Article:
But there are other issues with this when it comes to trying to catch criminals or even "harm", and that is the notion that secure communications requires some platform or vendor to provide that security. This is simply not the case. Right now a lot of platforms provide the apps and allow secure (end to end encrypted) communications, but it only takes some sort of snooping law like this to drive things another way. We can have apps that allow security to be applied to the communications that a platform is providing (even simple SMS) where that security is in the end points, in the app. And apps that have no "vendor" in the conventional sense, but are free open source code that is just available on the Internet for all to download. With separate moves to break up Apple's monopoly on its AppStore, this could allow such apps even on otherwise locked down iPhones, but obviously this is already the case with more open platforms like Android.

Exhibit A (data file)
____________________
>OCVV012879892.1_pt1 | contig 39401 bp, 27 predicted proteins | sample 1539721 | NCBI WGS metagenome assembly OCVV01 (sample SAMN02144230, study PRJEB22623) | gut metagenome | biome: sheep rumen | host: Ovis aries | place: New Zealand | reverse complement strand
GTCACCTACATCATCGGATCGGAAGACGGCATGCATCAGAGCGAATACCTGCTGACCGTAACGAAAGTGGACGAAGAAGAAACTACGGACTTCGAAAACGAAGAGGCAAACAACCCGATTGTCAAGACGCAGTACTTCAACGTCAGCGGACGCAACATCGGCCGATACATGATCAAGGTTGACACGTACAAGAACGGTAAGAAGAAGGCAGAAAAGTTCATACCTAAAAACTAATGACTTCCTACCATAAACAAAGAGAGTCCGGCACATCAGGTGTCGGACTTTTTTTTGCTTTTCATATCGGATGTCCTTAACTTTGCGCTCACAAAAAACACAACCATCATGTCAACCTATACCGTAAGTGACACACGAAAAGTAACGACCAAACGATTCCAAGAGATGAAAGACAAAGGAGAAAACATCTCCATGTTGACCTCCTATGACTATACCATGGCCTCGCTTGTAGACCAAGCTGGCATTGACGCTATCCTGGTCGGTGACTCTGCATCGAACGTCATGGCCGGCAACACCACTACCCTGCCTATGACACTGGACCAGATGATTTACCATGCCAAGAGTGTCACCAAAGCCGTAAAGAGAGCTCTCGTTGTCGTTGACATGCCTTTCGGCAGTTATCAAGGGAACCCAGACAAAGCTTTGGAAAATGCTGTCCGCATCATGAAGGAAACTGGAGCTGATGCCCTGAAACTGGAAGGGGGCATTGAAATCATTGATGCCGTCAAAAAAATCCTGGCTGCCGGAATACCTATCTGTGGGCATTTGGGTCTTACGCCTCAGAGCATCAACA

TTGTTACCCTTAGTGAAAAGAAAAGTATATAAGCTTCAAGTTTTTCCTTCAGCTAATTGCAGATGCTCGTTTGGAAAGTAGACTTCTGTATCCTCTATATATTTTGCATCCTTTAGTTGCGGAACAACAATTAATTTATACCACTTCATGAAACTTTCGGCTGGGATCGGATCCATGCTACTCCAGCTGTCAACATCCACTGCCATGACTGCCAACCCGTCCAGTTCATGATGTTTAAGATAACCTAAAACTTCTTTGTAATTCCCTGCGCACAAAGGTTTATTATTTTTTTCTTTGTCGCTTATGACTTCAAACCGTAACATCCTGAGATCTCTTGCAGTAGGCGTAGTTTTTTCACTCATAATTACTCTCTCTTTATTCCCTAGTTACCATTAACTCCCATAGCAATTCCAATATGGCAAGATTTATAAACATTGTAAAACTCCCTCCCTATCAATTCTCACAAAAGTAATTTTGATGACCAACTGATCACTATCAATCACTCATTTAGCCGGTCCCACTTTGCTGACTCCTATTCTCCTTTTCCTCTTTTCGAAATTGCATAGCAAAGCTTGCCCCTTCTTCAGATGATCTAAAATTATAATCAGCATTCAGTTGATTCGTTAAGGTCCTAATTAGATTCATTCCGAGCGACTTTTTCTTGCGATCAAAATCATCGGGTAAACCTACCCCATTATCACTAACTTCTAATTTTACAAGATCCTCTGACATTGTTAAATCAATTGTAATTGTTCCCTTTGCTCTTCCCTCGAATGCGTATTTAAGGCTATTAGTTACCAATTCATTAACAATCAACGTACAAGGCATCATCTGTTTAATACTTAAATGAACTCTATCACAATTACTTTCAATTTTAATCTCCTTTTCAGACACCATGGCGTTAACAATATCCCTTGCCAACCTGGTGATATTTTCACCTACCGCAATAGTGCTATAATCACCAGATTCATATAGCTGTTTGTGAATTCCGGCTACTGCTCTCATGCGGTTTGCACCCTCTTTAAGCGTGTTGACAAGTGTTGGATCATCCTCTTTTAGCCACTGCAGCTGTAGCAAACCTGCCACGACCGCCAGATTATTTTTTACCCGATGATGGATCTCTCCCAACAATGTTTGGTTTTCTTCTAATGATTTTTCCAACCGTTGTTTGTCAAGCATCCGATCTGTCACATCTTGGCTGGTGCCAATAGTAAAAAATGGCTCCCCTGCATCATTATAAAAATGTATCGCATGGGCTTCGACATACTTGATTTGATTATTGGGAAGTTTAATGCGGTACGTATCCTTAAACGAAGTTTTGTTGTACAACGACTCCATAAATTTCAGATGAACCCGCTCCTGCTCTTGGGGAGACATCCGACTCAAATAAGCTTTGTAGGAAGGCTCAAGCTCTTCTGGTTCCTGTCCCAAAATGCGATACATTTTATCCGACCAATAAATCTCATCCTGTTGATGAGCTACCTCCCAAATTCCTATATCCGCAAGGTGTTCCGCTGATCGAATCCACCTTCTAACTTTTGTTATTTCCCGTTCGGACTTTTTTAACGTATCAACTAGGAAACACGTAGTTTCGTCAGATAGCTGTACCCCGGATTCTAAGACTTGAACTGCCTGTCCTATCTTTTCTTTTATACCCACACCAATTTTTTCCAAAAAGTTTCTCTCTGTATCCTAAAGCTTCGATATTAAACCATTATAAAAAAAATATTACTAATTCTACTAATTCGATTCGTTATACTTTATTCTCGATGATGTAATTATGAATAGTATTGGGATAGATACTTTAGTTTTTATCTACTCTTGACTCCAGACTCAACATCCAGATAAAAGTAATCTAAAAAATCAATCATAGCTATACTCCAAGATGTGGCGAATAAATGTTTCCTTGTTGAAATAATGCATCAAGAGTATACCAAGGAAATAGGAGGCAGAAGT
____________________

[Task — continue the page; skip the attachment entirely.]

Of course, you also have the question of having a separate platform and app provider. Are app providers in scope of such laws anyway, and if they offer end to end encryption via some other platform (which itself does not offer end to end encryption), what is in scope of such laws?

Even if this duty of care tries to apply to a platform or an app vendor, it is no good when there is no such entity to which the law can apply. End to end encrypted communications does not need a platform or vendor.